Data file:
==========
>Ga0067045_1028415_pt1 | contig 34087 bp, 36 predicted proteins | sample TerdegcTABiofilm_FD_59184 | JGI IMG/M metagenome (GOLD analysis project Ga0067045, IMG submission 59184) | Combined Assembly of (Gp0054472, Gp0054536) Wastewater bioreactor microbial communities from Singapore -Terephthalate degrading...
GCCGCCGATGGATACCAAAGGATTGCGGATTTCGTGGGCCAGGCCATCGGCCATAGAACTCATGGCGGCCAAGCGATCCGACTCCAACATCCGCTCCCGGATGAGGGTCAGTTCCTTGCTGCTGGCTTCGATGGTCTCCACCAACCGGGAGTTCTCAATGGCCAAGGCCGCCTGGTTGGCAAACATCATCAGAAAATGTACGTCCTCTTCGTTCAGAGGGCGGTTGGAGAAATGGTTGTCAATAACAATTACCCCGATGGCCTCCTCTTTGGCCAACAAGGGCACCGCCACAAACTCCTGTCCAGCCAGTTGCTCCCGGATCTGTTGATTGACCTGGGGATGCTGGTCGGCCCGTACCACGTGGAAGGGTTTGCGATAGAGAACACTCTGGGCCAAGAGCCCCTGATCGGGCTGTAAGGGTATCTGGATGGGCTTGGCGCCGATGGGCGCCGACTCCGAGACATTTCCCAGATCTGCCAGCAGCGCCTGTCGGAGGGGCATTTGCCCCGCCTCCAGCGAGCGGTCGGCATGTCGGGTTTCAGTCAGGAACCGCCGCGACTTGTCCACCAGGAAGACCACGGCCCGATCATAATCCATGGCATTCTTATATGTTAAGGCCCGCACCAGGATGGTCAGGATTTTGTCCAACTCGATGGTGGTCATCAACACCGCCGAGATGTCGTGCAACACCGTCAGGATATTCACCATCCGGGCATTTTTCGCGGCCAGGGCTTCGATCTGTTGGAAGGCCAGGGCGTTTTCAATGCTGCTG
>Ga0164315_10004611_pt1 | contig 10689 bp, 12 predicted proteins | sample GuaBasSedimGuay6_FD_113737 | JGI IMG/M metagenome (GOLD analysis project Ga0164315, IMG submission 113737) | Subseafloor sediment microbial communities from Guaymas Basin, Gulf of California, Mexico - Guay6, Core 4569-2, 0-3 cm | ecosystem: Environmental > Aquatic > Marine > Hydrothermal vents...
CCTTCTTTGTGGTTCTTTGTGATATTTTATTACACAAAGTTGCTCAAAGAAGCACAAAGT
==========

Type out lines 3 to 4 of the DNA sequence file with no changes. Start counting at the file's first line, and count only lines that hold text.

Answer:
>Ga0164315_10004611_pt1 | contig 10689 bp, 12 predicted proteins | sample GuaBasSedimGuay6_FD_113737 | JGI IMG/M metagenome (GOLD analysis project Ga0164315, IMG submission 113737) | Subseafloor sediment microbial communities from Guaymas Basin, Gulf of California, Mexico - Guay6, Core 4569-2, 0-3 cm | ecosystem: Environmental > Aquatic > Marine > Hydrothermal vents...
CCTTCTTTGTGGTTCTTTGTGATATTTTATTACACAAAGTTGCTCAAAGAAGCACAAAGT